Walkers in Scotland benefit from a legal right to walk over most open ground. The belief in roaming rights had been universal, but in 2003 the Land Reform (Scotland) act formalised the practice in law. This statutory right covers non-motorised access to land and inland water, and means you have access to all of Scotland's hills and mountains, and you do not necessarily have to follow a track. Of course, you cannot walk through crops, disturb animals, or walk through people’s gardens. See the Scottish Government’s Public access to Land.
The success of this remarkable freedom to roam, which is not enjoyed by the public or visitors to England, Wales, or Ireland, depends on walkers being responsible and following the Scottish Outdoor Access Code. This mostly involves showing respect and consideration of farming and sporting activities on the land, but also covers special cases like dogs, camping and cycling.
Visitors with a special interest in birds will enjoy their visit to Scotland, with many easily spotted species like buzzards, eagles and sea eagles, and the hosts of seabirds like gannets, shearwaters, and in a few places, puffins. On the moors, you are sure to startle a grouse or two. Rarer birds like goshawks and capercaille may be seen of you are lucky, and the Northern isles of Orkney and Shetland have migratory birds passing in great numbers in season. There are hides in many places to enable the spotting of peregrine falcons, ospreys and more recently the reintroduced red kites. One delight of the otherwise dull spruce forests is the number of great tits, coal tits, goldcrests and siskins to be seen.
Any visitor to rural Scotland will see deer – red deer, roe deer and fallow deer are all present. Red deer in particular are now in great numbers. They are also likely to see rabbits and hares, foxes, both red and grey squirrels, and perhaps also badgers. There are many grey seal colonies around the coasts, where you should also look out for otters.
Scotland is less deforested than it used to be, mainly because of the postwar planting of great conifer forests, mainly consisting of rows of Sitka spruce and Norway spruce, but it must be admitted that hills covered by heather are characteristic of the country. However, if you have a longing to experience real native woodland, and to see the environment in its natural state, there are many places you can go. As you would expect, these are in some of the most remote, but beautiful parts of the country, including Glen Affric near Loch Ness, Taynish in Argyll, the northern slopes of Beinn Eighe in Sutherland, and The Great Trossachs forest, which is an active programme of reafforestation, and which one day will become the largest nature reserve in Scotland.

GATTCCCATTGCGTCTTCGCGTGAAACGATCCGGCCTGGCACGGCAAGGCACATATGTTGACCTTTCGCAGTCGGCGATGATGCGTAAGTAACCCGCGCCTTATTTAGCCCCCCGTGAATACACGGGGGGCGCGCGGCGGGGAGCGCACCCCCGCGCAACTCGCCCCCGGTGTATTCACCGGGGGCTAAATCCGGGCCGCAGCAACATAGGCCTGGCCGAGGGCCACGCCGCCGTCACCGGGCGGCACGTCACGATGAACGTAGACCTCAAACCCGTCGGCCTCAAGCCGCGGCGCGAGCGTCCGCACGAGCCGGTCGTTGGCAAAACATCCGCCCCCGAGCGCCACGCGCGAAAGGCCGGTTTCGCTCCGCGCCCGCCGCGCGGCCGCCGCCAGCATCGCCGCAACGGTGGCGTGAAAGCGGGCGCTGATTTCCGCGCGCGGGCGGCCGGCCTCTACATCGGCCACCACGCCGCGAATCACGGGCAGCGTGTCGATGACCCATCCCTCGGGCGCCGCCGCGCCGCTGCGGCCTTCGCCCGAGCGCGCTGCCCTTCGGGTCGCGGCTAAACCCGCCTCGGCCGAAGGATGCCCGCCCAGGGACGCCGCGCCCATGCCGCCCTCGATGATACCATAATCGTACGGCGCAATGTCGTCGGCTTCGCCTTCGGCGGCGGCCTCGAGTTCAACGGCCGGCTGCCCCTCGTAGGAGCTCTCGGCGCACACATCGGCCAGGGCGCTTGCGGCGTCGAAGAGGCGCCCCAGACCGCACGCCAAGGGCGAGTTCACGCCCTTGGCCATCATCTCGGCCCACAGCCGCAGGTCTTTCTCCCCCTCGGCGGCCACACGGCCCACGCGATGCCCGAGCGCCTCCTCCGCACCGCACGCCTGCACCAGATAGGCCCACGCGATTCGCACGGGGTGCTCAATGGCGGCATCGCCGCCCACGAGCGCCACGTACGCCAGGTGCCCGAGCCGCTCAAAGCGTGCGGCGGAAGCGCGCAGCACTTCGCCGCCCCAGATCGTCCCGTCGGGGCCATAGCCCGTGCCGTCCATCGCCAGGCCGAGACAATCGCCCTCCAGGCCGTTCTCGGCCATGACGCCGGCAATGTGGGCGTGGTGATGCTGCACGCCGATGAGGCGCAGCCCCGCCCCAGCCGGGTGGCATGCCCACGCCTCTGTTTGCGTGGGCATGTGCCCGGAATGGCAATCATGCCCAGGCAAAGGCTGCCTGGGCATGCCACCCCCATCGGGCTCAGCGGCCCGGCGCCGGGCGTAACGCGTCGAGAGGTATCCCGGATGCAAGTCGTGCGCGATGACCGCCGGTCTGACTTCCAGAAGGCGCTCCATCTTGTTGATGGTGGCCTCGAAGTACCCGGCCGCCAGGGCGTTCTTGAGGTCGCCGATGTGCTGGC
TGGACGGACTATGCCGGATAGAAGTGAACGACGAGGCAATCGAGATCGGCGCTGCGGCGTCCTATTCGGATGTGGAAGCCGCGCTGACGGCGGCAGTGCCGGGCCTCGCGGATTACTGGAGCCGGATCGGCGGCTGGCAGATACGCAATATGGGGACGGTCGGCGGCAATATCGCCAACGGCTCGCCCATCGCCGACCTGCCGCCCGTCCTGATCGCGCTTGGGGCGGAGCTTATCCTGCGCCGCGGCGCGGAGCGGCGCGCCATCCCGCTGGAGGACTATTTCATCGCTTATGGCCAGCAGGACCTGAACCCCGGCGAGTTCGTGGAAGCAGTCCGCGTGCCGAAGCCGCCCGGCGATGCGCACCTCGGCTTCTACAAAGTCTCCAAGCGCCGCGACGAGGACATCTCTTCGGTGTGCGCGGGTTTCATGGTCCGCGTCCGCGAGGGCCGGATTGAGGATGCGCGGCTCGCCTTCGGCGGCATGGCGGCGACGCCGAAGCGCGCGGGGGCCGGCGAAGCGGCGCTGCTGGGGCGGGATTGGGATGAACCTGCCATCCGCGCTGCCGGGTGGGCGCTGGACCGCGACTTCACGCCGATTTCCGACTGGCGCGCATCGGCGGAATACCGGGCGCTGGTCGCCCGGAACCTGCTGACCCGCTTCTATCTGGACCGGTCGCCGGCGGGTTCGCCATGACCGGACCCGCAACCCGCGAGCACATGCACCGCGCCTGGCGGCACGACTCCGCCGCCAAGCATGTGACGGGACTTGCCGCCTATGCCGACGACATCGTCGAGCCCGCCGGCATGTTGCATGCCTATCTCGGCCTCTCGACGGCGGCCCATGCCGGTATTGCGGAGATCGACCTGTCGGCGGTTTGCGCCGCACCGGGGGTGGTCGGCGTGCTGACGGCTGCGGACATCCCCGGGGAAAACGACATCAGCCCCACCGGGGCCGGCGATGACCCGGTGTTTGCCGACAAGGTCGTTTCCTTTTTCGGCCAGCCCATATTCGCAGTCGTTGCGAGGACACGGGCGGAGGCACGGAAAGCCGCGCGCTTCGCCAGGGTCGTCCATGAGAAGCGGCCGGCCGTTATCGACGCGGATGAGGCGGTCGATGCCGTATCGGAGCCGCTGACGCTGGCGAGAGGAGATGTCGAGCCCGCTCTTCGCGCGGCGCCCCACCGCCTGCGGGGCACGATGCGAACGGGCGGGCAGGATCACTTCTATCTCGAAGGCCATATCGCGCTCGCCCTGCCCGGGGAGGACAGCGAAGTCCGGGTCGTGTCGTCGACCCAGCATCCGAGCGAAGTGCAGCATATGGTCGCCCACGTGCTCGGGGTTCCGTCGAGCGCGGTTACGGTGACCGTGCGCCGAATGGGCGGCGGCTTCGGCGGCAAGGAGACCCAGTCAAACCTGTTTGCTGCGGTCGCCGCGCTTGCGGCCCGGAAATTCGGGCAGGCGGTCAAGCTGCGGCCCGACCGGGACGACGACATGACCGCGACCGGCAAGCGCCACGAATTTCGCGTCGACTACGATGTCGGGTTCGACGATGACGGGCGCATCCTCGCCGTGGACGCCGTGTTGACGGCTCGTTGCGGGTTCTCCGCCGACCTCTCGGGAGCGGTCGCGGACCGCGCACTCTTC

If you want to follow a specified driving route around Scotland, you have many options. With the success of the North Coast 500, many other driving routes have been created, including the South West Coastal 300, which goes through Dumfries & Galloway and south Ayrshire, and the North East 250 which goes through the Cairngorms, Royal Deeside and the Speyside distilleries. Having said this, you don’t need to follow a set route on a set timetable, and sometimes following any backroad that strikes your fancy can be serendipitous!
Geology has created the spectacular mountain terrain as well as the more benign farmlands of the lowlands and the north-east of Scotland. Going from south to north, the geology of Scotland encompasses the Southern Uplands, of Silurian age, then the Central Lowlands which are Palaeozoic and produce the coal and iron which fuelled the industrial revolution. Across the famous Highland boundary fault there are the Cambrian and earlier rocks, containing younger igneous rocks which form the mountains of Skye and the central Highlands. Around the Moray firth the beds of the old red sandstone are famous in geological science for their association with Hugh Miler. Finally we cross the straight Great Glen Fault, which contains Loch Lochy, Loch Oich and Loch Ness, and which can be seen from space, into the North West Highlands. The rocks here are so interesting that there is now a Unesco geopark, with a visitor centre at Unapool.
Scotland is not a dry country, and if you have a week to spend then within that week you will get a few days of rain, even in the middle of summer. While visitors may expect this, what they often don’t expect is how chilly it can be in the wind, which is persistent and strong all year round (this is why windsurfers do so well in Scotland). So bring some wet weather gear and a windproof coat. Umbrellas are mostly useless, except to give the locals a laugh when you try to put one up. If going walking, your feet will get wet, so bring a change of shoes. Of course, you may be lucky, and have some fine sunny weather and the wind may drop. Some of the Scottish-Holidays.org team climbed Ben Cruachan near Oban on a day when the weather gods were mellow, and it was calm and balmy even at the summit. Days like that become memorable!
Midges, small flying insects which bite (‘Culcoides impunctatus’), are another hazard visitors may not expect to have to endure. Scotland’s moorland is boggy and full of standing pools of water, which is the midges’ breeding ground. They are in the air from May to September (yes, the summer), and active when the wind drops; if you plan to be outdoors in the countryside you can prepare by carrying insect repellent, having clothing that covers all of your skin, and by purchasing a headnet: these are sold by most chemist shops in Scotland. A hat with a brim to wear under the headnet will make it more comfortable.